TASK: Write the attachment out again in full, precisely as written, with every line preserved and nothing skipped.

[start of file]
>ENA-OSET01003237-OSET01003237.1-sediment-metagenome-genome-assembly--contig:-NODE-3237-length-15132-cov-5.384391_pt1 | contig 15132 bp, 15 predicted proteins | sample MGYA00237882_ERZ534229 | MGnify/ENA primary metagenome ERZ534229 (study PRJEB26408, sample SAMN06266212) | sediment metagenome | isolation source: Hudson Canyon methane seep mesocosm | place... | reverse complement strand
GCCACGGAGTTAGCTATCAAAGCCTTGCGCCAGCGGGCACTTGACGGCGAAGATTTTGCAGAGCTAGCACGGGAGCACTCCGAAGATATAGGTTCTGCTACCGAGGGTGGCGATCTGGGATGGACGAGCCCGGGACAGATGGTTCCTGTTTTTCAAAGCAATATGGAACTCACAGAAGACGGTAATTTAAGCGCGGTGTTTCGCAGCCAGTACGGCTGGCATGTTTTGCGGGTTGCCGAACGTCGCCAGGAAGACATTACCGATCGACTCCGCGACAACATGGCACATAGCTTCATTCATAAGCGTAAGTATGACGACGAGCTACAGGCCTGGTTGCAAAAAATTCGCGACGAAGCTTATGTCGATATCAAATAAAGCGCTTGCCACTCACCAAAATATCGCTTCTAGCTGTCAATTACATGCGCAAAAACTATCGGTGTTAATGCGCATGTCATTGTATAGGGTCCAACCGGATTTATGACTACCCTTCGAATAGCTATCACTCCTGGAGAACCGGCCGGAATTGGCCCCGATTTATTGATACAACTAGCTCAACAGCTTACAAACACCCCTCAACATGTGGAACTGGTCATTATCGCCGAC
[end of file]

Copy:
>ENA-OSET01003237-OSET01003237.1-sediment-metagenome-genome-assembly--contig:-NODE-3237-length-15132-cov-5.384391_pt1 | contig 15132 bp, 15 predicted proteins | sample MGYA00237882_ERZ534229 | MGnify/ENA primary metagenome ERZ534229 (study PRJEB26408, sample SAMN06266212) | sediment metagenome | isolation source: Hudson Canyon methane seep mesocosm | place... | reverse complement strand
GCCACGGAGTTAGCTATCAAAGCCTTGCGCCAGCGGGCACTTGACGGCGAAGATTTTGCAGAGCTAGCACGGGAGCACTCCGAAGATATAGGTTCTGCTACCGAGGGTGGCGATCTGGGATGGACGAGCCCGGGACAGATGGTTCCTGTTTTTCAAAGCAATATGGAACTCACAGAAGACGGTAATTTAAGCGCGGTGTTTCGCAGCCAGTACGGCTGGCATGTTTTGCGGGTTGCCGAACGTCGCCAGGAAGACATTACCGATCGACTCCGCGACAACATGGCACATAGCTTCATTCATAAGCGTAAGTATGACGACGAGCTACAGGCCTGGTTGCAAAAAATTCGCGACGAAGCTTATGTCGATATCAAATAAAGCGCTTGCCACTCACCAAAATATCGCTTCTAGCTGTCAATTACATGCGCAAAAACTATCGGTGTTAATGCGCATGTCATTGTATAGGGTCCAACCGGATTTATGACTACCCTTCGAATAGCTATCACTCCTGGAGAACCGGCCGGAATTGGCCCCGATTTATTGATACAACTAGCTCAACAGCTTACAAACACCCCTCAACATGTGGAACTGGTCATTATCGCCGAC